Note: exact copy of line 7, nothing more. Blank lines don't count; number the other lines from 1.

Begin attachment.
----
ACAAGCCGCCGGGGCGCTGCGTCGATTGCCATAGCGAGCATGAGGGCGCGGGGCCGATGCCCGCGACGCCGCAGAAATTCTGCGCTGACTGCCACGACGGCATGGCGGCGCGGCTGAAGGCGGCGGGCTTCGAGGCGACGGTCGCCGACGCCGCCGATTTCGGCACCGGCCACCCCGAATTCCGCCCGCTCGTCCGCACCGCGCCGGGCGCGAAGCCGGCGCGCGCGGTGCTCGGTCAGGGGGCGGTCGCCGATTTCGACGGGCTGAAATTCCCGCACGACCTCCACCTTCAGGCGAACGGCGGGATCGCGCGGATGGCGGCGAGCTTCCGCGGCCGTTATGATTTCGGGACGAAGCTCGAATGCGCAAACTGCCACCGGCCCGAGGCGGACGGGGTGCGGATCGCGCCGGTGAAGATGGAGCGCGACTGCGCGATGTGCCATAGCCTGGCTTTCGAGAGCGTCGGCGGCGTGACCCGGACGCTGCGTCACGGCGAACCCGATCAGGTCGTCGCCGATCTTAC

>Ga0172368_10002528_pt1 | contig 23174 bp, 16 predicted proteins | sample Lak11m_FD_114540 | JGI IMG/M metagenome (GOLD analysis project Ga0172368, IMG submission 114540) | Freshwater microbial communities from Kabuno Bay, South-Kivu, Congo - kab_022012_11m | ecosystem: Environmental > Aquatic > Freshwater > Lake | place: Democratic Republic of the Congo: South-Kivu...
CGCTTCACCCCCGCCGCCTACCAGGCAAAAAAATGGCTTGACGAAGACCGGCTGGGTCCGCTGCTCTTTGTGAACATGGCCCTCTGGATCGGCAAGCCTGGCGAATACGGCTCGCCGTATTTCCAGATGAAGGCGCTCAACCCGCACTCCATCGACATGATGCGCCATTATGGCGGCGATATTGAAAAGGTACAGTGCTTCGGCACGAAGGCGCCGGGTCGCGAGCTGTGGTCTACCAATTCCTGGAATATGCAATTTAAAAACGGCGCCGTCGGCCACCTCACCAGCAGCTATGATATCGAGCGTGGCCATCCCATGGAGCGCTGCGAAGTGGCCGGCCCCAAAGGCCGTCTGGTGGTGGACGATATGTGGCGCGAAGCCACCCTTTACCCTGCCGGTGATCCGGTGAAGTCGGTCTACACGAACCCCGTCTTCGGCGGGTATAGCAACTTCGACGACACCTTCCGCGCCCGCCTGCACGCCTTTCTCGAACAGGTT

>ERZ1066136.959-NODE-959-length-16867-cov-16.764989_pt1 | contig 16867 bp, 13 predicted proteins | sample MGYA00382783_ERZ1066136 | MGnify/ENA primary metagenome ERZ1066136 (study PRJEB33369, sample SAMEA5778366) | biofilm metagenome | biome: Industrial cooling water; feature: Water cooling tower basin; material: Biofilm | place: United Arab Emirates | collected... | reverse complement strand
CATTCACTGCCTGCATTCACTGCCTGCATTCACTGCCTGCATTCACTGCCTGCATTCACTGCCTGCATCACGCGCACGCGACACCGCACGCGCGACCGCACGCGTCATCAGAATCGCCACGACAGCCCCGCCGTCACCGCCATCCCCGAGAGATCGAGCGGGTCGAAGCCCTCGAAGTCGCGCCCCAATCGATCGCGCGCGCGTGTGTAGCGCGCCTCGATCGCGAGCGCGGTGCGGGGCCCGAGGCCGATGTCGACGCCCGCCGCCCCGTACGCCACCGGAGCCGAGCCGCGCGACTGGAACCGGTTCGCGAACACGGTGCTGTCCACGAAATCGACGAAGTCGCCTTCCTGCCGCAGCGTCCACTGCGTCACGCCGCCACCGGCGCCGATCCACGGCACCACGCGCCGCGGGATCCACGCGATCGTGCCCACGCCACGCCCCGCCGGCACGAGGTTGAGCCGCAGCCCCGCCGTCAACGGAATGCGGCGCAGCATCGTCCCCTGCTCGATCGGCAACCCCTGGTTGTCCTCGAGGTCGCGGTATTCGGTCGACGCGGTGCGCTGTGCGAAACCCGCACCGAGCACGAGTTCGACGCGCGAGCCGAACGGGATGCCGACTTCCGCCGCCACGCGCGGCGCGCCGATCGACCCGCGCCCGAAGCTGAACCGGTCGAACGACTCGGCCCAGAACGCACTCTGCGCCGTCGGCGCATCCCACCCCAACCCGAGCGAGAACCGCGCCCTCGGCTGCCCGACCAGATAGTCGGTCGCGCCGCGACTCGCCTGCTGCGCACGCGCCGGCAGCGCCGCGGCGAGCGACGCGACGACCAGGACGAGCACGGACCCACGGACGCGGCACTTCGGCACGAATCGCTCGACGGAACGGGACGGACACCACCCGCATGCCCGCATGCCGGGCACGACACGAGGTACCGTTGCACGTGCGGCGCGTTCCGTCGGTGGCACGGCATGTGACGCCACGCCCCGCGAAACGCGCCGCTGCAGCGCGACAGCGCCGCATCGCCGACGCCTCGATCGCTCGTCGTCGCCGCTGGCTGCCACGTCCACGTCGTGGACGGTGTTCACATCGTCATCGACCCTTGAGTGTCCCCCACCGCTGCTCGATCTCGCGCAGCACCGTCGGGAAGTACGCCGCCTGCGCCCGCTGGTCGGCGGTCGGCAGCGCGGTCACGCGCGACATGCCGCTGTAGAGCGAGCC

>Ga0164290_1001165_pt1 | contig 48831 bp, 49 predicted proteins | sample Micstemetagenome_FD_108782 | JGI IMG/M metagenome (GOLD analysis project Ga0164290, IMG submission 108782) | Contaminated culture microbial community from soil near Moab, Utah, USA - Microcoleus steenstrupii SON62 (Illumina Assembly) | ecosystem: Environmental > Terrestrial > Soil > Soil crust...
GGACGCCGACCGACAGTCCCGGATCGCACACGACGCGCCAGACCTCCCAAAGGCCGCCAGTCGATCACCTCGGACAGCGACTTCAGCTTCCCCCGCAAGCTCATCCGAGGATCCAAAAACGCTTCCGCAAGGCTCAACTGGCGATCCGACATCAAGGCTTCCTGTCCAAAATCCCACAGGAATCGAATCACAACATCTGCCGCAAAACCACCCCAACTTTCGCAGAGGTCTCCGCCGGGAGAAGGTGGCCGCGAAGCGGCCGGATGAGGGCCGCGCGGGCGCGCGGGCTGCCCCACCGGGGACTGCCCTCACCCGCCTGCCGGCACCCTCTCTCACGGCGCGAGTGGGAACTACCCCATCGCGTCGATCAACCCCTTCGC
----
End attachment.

GGACGCCGACCGACAGTCCCGGATCGCACACGACGCGCCAGACCTCCCAAAGGCCGCCAGTCGATCACCTCGGACAGCGACTTCAGCTTCCCCCGCAAGCTCATCCGAGGATCCAAAAACGCTTCCGCAAGGCTCAACTGGCGATCCGACATCAAGGCTTCCTGTCCAAAATCCCACAGGAATCGAATCACAACATCTGCCGCAAAACCACCCCAACTTTCGCAGAGGTCTCCGCCGGGAGAAGGTGGCCGCGAAGCGGCCGGATGAGGGCCGCGCGGGCGCGCGGGCTGCCCCACCGGGGACTGCCCTCACCCGCCTGCCGGCACCCTCTCTCACGGCGCGAGTGGGAACTACCCCATCGCGTCGATCAACCCCTTCGC